I think visiting genocide memorials is an important thing that everyone should do. Our world is not all sunshine and rainbows and humans are capable of the worst atrocities ever imagined. I’ve visited Auschwitz in Poland and saw the sickening site of a room full of hair taken from the victims of the holocaust. Over in Cambodia, I visited the Tuol Sleng Genocide Museum where I saw remnants of the horrific act of Pol Pot where he systematically killed nearly two million Cambodians. When I went to Rwanda, I made sure to visit several of the genocide museums there including the Kigali, Ntarama, and Nyamata genocide memorial.
It’s important that we see these horrific places to remind us how bad it is to think that another race is inferior to ours. And that other people from different racial backgrounds are just humans at the end of the day. We’re all part of the same race which is the human race. But people often forget that and look for messed up reasons to kill another. But, if you are properly educated and actually see what happens during a genocide, maybe you’ll think twice the next time you have racist thoughts in your head.
Short back story
Between April 7, 1994 to July 15, 2019, an estimated 500,000-1,000,000 Rwandans were killed during the massacre. At least 70% of the Tutsi population was systematically killed during this extremely dark time period. To make it worst, between 250,000-500,000 women were raped during this time period. And many times, the unforgivable crime of rape was purposely committed by HIV positive Hutu individuals.
This is truly one of the worst times in human history, especially since so many have died and suffered in merely three months time.
Thankfully, the Tutsi and Hutu have re-conciliated since then. Today, they don’t label themselves as Tutsi and Hutu, but rather, just Rwandans.
Nyamata Genocide Memorial
Out of all the genocide museums I’ve seen during my trip in Rwanda, the Nyamata Genocide Memorial is the most disturbing one of them all. Upon entering, you see a room full of clothes from the fallen Tutsi people. As you explore the museum, you will see skulls from the victims as well as their coffins.
That sight left me sick to my stomach. It’s one thing to read about the genocide, it’s another to actually see the actual victims on display.
The Nyamata Genocide memorial is located in the Rwandan city of Kinazi, Rwanda. It’s fairly close to the Rwanda-Burundi border crossing.
Ntarama Genocide Memorial
My experience in the the Ntarama Genocide Memorial is a weird one. I’m trying not to be inappropriate here but some events that happened here when I was looking around was…kind of funny. Yes, I like dark humour.
Anyways, when I went to the Ntarama Genocide Memorial, I went to the office to check in and write my name in their guest book. The individual who’s over looking the place told me he can show me around.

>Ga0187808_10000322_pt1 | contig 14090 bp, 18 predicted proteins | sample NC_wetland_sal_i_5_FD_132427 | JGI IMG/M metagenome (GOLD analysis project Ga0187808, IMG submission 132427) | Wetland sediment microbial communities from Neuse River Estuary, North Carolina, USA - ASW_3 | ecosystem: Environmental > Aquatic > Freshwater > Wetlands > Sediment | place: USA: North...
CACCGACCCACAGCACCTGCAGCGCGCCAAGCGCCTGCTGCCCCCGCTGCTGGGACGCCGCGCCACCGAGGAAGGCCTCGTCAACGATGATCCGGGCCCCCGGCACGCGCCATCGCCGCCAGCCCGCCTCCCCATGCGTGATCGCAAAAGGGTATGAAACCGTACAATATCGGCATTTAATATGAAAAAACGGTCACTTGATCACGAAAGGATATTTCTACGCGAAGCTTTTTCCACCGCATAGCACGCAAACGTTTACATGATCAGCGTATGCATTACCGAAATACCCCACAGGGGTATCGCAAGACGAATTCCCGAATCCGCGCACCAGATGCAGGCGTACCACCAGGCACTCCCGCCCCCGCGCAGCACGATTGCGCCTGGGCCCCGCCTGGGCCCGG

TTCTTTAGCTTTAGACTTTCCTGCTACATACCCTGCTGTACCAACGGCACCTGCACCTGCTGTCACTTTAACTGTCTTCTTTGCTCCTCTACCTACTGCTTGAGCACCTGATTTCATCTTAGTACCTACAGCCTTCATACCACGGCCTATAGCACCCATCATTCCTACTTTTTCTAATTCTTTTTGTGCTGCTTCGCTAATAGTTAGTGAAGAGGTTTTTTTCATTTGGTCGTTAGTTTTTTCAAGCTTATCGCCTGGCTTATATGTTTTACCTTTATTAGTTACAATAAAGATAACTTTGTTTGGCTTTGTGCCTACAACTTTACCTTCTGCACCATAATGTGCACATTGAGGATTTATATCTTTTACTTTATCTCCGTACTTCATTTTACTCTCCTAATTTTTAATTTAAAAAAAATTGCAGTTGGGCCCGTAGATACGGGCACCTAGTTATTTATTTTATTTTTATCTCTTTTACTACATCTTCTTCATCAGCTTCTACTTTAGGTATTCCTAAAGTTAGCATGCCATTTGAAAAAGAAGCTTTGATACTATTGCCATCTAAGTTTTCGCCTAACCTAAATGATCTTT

He took me around the grounds and briefly explained what each section of the place is suppose to be. Eventually, we get to this room that I think used to be a classroom. He then started to demonstrate to me in a very animated way how the Hutu bashed the skull of the Tutsi victim against the wall of the classroom.
He was doing the bashing motion with such intensity that I wonder if he had practice doing this. I bet he’s a Hutu. Anyways, yeah, this is pretty dark humour.
The Ntarama Genocide Memorial is located in the Kigali district, roughly one hour drive just south of Kigali.
Kigali Genocide Memorial
The last museum I checked out while I was in Rwanda is the Kigali Genocide Memorial. This is the museum that most people visit when they visit Rwanda.
Right when we entered, we went directly to the office and signed up for the audio tour. The audio tour cost $25 USD if you’re wondering. We were also given a map of the museum with the location of the sites where we should listen to the audio tape.
Before we wandered around the museum, Karen, myself, my sister, and a massive group of American teenagers went inside this room where they showed us a documentary of the Rwanda genocide. The documentary was a sad one which left Karen in tears.
After the documentary, we went around the museum grounds listening to the audio tour and reading up on the events leading to the genocide.
As I went through the audio tour and reading on the events, I started feeling angry towards the individuals who orchestrated the massacre. After the tour was done, Karen was thoroughly distraught at all the stuff she just read about. As for me, I mostly felt injustice at what happened. I truly hope that justice was served to the individuals who planned this.
When my girlfriend was in college, she wrote a paper on the Rwanda Genocide. It felt quite surreal for her to finally travel to Rwanda and see in person what she wrote about. I think that’s the power of travel is being able to see and experience places that you’ve studied about or read about.
If you visit Rwanda, you definitely want to check out the various genocide memorials all over the country. The three that I visited are just some of them. The memorials are free to visit, but I think it’s good to support the cause by doing the audio tour.
Finally, it seems to me that the Rwandans have moved on from the genocide and they even joke about it now. They never forgot what happened but they don’t let it dictate how they act today.
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